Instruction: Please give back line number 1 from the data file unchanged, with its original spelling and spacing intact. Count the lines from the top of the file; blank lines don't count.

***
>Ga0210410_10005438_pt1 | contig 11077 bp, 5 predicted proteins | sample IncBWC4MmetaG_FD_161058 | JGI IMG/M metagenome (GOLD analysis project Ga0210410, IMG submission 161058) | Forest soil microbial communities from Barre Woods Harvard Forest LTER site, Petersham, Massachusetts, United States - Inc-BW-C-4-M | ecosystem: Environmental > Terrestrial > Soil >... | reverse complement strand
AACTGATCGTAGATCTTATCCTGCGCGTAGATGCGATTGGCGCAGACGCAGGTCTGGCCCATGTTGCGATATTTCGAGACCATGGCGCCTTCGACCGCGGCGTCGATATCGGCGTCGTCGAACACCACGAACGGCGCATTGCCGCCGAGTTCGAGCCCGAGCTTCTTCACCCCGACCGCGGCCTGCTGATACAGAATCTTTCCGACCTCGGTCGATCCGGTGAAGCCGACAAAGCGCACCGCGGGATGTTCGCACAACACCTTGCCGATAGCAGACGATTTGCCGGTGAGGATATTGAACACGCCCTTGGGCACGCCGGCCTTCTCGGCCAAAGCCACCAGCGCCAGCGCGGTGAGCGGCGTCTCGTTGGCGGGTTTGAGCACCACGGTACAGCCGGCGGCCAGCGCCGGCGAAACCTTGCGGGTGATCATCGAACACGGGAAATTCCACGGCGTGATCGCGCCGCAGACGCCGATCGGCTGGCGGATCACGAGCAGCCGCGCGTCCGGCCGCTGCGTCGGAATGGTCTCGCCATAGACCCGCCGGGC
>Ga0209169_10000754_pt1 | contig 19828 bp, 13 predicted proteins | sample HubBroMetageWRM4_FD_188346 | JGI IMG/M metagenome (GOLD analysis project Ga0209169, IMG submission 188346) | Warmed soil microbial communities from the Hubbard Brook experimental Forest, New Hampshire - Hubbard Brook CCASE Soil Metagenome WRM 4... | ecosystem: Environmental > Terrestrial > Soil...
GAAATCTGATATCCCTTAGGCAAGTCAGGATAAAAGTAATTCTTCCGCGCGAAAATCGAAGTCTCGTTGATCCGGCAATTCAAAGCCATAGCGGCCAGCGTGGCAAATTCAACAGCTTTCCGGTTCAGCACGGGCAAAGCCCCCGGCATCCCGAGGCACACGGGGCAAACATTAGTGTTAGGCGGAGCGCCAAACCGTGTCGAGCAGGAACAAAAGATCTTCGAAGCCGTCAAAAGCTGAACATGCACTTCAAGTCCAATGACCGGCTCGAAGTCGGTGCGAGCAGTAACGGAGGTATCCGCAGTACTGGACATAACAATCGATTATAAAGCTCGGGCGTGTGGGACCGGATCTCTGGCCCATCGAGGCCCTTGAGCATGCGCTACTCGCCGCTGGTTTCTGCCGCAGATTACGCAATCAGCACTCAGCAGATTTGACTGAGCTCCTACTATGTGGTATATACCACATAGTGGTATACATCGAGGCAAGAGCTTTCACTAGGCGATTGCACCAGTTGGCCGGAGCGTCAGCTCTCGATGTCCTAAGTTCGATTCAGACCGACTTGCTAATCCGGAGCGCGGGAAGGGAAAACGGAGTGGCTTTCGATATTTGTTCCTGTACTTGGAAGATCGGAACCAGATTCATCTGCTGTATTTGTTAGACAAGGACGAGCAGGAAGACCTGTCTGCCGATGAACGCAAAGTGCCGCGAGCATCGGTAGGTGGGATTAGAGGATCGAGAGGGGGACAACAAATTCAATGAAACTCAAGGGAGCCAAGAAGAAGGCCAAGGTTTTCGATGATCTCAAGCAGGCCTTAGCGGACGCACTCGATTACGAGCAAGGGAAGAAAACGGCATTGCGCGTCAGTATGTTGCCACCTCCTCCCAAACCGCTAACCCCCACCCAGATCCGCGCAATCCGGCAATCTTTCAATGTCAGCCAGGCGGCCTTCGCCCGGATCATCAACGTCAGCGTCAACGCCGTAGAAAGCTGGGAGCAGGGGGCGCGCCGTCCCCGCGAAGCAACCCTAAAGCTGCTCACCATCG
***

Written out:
>Ga0210410_10005438_pt1 | contig 11077 bp, 5 predicted proteins | sample IncBWC4MmetaG_FD_161058 | JGI IMG/M metagenome (GOLD analysis project Ga0210410, IMG submission 161058) | Forest soil microbial communities from Barre Woods Harvard Forest LTER site, Petersham, Massachusetts, United States - Inc-BW-C-4-M | ecosystem: Environmental > Terrestrial > Soil >... | reverse complement strand